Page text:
Notre Dame alumni whose work extends beyond our atmosphere.
Kevin Ford ‘82
A native of Indiana, Ford piloted the Space Shuttle Discovery for a 2009 trip to the International Space Station, which he visited again in 2012. A retired Air Force Colonel and experienced pilot, Ford has received awards such as the Meritorious Service Medal and has served in many roles at NASA since 2000.
Michael Good ’84, ‘86
Good, an Ohio native, flew aboard the Space Shuttle Atlantis for its final servicing of the Hubble Space Telescope in 2009 and to the International Space Station in 2010. A retired test pilot and Air Force Colonel, he is one of only two Air Force navigators selected as astronauts.
James Wetherbee ‘74
A New York native, Wetherbee is a veteran of six Space Shuttle missions (1990-2002) and the only American to command five spaceflight missions. A former naval officer, aviator and test pilot, he has logged more than 7,000 hours of flying time in 20 different types of aircraft.
“The universe is teeming with planets but we haven’t been able to characterize their atmosphere,” Crepp said. iLocater will be “able to probe their atmosphere and chemical composition to tell us: Is there the potential for life to develop on these nearby planets?”
Crepp’s team is designing and building iLocater in the experimental astrophysics laboratory at Nieuwland Science Hall at Notre Dame. Recently, they have successfully tested a prototype in Arizona using the Large Binocular Telescope Observatory, an international collaboration of top research institutions that includes Notre Dame.
Newman also praised the leadership of Clive Neal, a Notre Dame planetary geologist who chairs NASA’s Lunar Exploration Analysis Group. Neal’s research explores the origin and evolution of the Moon, focusing on the petrology and geochemistry of returned samples coupled with geophysics and other remotely sensed datasets.
“The Moon is on the route to Mars,” Newman said. “Clive’s studies of its resources are critical because we really need to learn to live off the land.”
Newman grew up in Helena, Montana, and turned down basketball scholarship offers to attend Notre Dame because she liked the combination of athletics and academics. She made the women’s basketball team as a walk-on, and counts the players and others she met as life-long friends.
Since she didn’t know what engineering was, she registered as pre-law and enjoyed the liberal arts courses. But her father was a private pilot, as was her grandmother, so she always loved airplanes. The Apollo astronauts and other great explorers in history were also inspirations. She decided aerospace engineering – where science, math and physics come together in service of human exploration – was “the hope for humanity.”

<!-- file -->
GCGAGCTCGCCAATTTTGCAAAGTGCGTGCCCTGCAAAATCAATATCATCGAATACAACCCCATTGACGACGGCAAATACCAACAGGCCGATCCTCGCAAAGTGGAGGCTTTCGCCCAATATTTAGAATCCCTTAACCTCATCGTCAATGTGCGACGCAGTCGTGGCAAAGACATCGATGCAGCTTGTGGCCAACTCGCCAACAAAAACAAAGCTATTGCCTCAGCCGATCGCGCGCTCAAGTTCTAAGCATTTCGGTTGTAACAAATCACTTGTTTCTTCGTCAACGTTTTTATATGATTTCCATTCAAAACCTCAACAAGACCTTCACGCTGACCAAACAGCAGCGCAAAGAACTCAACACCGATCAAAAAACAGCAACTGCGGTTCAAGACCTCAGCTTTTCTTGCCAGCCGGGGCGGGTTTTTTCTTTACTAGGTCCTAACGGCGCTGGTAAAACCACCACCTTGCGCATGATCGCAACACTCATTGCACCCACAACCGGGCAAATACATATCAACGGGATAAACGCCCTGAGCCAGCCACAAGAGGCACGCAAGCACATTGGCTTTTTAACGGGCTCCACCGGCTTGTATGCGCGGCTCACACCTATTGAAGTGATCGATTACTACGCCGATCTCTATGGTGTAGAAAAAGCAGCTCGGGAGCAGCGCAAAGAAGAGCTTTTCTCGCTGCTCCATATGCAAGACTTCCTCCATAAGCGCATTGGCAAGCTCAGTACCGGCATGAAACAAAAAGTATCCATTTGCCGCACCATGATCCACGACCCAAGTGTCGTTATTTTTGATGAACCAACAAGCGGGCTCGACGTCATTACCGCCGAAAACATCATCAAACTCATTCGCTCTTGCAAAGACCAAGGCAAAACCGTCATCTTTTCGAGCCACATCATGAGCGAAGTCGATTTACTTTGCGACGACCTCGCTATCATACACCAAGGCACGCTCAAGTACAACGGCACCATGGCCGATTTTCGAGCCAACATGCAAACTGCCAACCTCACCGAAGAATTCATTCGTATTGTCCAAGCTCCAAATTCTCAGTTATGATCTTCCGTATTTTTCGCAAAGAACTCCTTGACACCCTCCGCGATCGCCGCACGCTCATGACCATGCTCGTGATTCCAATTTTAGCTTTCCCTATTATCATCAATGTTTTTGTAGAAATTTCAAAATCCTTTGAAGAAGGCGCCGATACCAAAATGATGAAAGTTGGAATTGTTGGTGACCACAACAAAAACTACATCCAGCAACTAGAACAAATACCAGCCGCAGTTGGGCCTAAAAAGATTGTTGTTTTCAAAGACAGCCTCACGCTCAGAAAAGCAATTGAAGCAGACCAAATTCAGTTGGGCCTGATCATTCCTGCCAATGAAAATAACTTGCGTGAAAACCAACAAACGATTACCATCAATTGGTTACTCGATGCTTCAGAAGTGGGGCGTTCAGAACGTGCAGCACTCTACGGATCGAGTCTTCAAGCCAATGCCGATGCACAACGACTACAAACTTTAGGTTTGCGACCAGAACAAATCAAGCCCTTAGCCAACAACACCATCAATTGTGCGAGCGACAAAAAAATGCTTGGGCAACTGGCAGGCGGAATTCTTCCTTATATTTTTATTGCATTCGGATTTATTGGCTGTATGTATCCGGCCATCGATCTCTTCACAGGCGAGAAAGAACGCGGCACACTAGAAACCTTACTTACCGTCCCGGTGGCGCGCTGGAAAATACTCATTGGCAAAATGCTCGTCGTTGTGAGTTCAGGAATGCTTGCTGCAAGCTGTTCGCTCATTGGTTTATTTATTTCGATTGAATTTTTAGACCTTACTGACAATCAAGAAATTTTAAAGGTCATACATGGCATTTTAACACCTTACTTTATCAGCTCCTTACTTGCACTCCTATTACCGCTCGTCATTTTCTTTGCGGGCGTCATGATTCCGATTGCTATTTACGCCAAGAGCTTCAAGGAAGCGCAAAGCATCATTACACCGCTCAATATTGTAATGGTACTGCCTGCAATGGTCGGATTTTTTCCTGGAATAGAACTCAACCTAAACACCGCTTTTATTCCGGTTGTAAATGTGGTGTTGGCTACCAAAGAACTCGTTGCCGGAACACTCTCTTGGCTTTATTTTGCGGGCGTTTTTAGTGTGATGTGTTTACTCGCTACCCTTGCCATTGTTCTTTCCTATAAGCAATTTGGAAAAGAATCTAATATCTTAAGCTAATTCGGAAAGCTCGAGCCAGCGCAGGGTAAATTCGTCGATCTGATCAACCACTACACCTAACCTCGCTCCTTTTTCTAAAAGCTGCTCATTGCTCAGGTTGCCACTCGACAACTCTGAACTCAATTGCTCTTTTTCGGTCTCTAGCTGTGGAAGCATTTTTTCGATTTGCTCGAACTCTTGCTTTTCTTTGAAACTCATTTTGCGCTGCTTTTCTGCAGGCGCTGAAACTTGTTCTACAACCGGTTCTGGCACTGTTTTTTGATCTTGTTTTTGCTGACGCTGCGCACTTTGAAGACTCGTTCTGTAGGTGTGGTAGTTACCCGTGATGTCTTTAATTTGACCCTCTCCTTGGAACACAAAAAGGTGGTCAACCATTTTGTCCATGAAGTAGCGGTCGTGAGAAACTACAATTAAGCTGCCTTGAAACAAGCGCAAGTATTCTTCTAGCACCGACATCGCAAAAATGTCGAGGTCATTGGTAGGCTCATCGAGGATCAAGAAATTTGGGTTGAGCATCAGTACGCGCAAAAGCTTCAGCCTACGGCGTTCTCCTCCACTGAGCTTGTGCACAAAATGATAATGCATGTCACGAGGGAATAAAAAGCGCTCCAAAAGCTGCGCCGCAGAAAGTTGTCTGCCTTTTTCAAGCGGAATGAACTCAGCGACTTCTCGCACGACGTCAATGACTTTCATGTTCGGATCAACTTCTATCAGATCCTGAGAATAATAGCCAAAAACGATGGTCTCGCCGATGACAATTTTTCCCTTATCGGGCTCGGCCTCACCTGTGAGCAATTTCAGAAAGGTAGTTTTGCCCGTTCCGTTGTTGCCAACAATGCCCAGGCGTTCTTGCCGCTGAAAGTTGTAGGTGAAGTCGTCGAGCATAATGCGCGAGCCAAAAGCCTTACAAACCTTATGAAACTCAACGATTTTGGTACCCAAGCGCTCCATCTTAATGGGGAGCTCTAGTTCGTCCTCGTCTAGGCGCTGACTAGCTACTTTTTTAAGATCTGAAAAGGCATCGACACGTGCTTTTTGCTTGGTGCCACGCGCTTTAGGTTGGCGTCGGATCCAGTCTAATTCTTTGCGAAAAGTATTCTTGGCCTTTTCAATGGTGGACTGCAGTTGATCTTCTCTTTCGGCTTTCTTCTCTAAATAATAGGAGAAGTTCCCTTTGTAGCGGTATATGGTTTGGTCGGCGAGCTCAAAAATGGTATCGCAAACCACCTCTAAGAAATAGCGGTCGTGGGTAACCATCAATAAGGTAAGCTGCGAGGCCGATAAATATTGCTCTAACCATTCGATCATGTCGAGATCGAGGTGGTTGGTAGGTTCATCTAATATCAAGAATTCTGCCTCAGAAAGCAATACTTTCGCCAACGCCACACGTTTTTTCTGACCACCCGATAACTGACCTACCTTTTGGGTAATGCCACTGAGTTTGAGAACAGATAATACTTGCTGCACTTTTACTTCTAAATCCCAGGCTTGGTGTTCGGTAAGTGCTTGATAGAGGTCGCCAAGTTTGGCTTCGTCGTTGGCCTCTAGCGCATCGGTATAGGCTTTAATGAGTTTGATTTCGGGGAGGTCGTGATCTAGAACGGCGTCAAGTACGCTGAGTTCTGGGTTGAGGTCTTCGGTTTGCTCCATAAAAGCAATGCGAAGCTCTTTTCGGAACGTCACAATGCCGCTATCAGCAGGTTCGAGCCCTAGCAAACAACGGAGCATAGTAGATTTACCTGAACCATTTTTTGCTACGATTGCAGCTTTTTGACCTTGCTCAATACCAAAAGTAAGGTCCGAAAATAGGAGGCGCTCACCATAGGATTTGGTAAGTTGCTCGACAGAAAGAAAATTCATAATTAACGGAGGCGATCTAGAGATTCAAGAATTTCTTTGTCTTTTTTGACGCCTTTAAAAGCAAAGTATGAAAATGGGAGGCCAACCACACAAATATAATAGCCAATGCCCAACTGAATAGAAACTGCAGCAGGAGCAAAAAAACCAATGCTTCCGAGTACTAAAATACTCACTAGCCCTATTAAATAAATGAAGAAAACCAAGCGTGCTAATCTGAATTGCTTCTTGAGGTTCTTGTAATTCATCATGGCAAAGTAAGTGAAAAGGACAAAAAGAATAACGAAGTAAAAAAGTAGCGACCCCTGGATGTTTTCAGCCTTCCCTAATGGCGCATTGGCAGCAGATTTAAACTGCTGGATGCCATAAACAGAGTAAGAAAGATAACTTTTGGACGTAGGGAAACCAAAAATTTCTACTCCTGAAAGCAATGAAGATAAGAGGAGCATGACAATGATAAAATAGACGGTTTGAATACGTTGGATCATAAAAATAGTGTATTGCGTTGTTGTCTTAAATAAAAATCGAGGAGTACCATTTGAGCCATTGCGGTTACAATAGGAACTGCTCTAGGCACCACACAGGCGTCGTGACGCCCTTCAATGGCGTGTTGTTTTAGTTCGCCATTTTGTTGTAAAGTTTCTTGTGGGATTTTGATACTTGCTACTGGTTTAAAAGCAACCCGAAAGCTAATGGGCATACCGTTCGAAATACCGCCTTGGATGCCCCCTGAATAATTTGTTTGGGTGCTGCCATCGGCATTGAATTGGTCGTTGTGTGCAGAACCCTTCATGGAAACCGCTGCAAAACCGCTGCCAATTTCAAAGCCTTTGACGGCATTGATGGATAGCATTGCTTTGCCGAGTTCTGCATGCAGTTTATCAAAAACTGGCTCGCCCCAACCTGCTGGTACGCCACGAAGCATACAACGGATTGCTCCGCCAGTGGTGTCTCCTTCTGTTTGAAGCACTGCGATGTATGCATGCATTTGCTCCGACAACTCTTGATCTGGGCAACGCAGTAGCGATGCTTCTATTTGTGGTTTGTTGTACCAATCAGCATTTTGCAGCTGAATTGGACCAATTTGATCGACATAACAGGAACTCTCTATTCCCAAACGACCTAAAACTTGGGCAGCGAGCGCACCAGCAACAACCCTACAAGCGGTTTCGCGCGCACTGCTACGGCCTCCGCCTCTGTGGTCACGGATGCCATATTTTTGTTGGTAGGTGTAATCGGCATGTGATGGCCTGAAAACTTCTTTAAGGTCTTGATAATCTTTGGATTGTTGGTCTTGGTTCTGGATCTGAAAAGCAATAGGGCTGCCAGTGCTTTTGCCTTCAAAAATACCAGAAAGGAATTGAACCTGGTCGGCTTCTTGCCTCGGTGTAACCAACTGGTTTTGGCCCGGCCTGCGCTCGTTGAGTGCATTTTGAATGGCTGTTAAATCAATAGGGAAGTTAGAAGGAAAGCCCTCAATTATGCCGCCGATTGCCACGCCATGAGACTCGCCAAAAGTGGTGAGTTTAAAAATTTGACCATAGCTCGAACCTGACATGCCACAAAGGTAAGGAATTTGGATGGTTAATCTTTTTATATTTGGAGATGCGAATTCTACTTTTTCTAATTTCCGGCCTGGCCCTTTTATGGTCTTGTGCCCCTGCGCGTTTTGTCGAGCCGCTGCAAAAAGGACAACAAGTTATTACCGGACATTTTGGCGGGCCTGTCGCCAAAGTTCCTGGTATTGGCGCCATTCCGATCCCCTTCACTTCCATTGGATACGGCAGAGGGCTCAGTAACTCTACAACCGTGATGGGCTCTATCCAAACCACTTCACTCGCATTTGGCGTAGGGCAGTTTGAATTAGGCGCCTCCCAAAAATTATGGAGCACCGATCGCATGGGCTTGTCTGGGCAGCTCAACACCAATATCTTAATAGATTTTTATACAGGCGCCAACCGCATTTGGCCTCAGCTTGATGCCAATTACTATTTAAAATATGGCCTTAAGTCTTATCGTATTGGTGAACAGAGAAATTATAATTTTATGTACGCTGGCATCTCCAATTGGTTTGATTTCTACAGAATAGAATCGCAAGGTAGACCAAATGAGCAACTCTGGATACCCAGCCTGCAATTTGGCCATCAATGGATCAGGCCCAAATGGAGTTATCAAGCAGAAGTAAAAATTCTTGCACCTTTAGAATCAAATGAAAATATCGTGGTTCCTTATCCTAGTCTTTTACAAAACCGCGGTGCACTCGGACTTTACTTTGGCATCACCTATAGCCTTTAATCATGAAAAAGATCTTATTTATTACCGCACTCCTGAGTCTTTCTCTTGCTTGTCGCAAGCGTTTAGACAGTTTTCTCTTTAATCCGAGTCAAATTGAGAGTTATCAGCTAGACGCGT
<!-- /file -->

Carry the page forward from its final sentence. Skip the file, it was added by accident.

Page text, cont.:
After graduating with a Bachelor of Science degree in 1986, Newman earned three graduate degrees from the Massachusetts Institute of Technology, where she later taught and conducted research on a radical new spacesuit design that is less bulky than pressurized gas suits. The long-distance flight to Mars and the extended time in space and Mars’ atmosphere was always in her mind.
She did not hesitate to accept the presidential appointment to the NASA post because it’s “an incredible opportunity for service,” she said.
Newman said an important part of NASA’s mission is the adaption or commercialization of their discoveries and inventions for humans on earth. For instance, her new spacesuit design incorporates assisted locomotion necessary in a heavier atmosphere. The system is being tested for applications to help people with various walking disabilities.
“Any technology we build, we have to ask: How can we serve people,” she said. “That has to be at the center of our work as engineers. That’s something instilled in me at Notre Dame.”
While the goal of putting people on Mars in 20 years seems far off, Newman placed it in context of current exploration. Today, there are two robotic rovers on the red planet and three orbiters, part of NASA programs going back half a century.
“It’s a three-phase plan, and we’re well along in the first phase at the International Space Station, where we’ll be until 2024,” she said. “We’ll see the realization of the Space Launch System and Orion capsule in 2018 on our Exploration Mission -1.”
The Space Launch System is the most powerful rocket ever built, enabling travel deep into the solar system. The second phase, known as the Proving Ground, will test the technology and life support systems needed on the journey to Mars by exploring deep space beyond the moon. The third phase begins with a Mars orbit and then puts “boots on Mars in the 2030s”.
As long as Newman is providing the vision for NASA, you can bet that astronauts will keep pushing the limits of exploration – and they’ll have extra virgin olive oil on board.